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When a person dies without leaving a valid Will, also known as dying intestate, the process of distributing their assets and property can become complicated. In Victoria, the process is known as applying for Letters of Administration.
In this guide, we will explain the steps and requirements for applying for Letters of Administration in Victoria.
What are Letters of Administration?
Letters of Administration are legal documents issued by the Supreme Court of Victoria that give a person, known as the administrator, the authority to manage and distribute the assets and property of a person who has died without leaving a valid Will.
If the deceased left a Will, however the executor named in the Will has passed away or cannot act as executor, this is known as Letters of Administration with the Will Annexed.
The administrator is responsible for paying any debts and distributing the remaining assets and property to the deceased person's next of kin, as determined by the court.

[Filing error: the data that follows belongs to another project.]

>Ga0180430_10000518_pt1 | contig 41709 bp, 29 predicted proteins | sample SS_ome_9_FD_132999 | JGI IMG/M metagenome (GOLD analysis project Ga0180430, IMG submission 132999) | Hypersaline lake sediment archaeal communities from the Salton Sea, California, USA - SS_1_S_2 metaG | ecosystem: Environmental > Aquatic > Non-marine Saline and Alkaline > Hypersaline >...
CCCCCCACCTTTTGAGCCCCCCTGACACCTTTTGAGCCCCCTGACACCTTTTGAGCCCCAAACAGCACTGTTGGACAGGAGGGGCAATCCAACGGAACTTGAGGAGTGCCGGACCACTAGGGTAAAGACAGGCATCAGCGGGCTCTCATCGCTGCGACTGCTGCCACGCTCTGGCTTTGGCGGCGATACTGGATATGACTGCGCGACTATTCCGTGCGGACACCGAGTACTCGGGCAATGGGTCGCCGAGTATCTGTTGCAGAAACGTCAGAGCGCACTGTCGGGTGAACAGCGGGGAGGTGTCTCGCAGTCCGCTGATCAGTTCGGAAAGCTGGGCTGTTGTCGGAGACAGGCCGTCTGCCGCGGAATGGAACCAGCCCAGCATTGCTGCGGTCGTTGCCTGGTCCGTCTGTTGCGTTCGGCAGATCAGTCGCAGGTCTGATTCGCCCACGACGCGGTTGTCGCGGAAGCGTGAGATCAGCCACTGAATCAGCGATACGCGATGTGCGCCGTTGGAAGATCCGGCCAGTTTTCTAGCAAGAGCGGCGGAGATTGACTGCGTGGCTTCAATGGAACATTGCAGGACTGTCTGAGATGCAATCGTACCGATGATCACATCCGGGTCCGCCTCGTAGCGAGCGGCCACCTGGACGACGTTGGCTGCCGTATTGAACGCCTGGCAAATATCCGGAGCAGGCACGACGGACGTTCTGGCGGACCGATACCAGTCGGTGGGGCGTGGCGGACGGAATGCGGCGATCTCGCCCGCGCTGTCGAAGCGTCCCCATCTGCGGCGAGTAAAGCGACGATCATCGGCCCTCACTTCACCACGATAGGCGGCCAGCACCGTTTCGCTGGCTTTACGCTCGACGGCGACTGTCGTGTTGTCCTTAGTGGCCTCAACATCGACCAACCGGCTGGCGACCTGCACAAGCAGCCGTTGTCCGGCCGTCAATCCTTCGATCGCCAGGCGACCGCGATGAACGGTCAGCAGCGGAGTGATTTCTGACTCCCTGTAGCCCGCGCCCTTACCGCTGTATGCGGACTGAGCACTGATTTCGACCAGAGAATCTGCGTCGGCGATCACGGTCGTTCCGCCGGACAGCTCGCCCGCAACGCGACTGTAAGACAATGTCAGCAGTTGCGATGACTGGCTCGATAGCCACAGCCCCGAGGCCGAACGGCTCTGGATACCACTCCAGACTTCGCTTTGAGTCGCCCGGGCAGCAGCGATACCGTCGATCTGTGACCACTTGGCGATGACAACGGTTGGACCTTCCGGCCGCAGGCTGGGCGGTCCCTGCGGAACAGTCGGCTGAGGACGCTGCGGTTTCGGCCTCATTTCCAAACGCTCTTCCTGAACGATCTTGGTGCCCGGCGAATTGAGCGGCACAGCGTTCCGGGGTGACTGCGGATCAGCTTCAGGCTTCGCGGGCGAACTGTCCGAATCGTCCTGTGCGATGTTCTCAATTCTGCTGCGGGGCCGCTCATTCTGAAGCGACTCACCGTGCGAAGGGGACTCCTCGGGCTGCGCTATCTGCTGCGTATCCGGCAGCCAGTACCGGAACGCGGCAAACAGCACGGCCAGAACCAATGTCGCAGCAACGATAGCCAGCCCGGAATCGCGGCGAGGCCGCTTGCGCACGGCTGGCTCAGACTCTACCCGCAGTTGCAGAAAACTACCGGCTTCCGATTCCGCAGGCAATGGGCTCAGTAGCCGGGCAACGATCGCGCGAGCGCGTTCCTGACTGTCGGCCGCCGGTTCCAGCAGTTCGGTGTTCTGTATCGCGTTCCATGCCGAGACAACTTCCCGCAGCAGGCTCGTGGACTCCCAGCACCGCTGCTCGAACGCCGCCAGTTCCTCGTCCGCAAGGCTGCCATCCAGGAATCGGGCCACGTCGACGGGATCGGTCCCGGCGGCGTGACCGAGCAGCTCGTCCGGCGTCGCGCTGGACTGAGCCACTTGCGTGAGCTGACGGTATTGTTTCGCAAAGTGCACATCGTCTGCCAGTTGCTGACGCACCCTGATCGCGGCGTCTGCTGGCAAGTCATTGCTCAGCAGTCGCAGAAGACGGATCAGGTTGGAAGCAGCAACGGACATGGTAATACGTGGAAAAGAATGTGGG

The difference between Probate and Letters of Administration.
Probate and Letters of Administration are both legal documents that grant a person the authority to manage the assets and property of a deceased person. Collectively, they are known as a Grant of Representation. However, there are some key differences between the two in Victoria.
Probate is the process of proving the validity of a Will and appointing an executor to manage the deceased person's assets and property. In order to obtain probate, an individual must present the original Will to the court and prove that it was validly executed.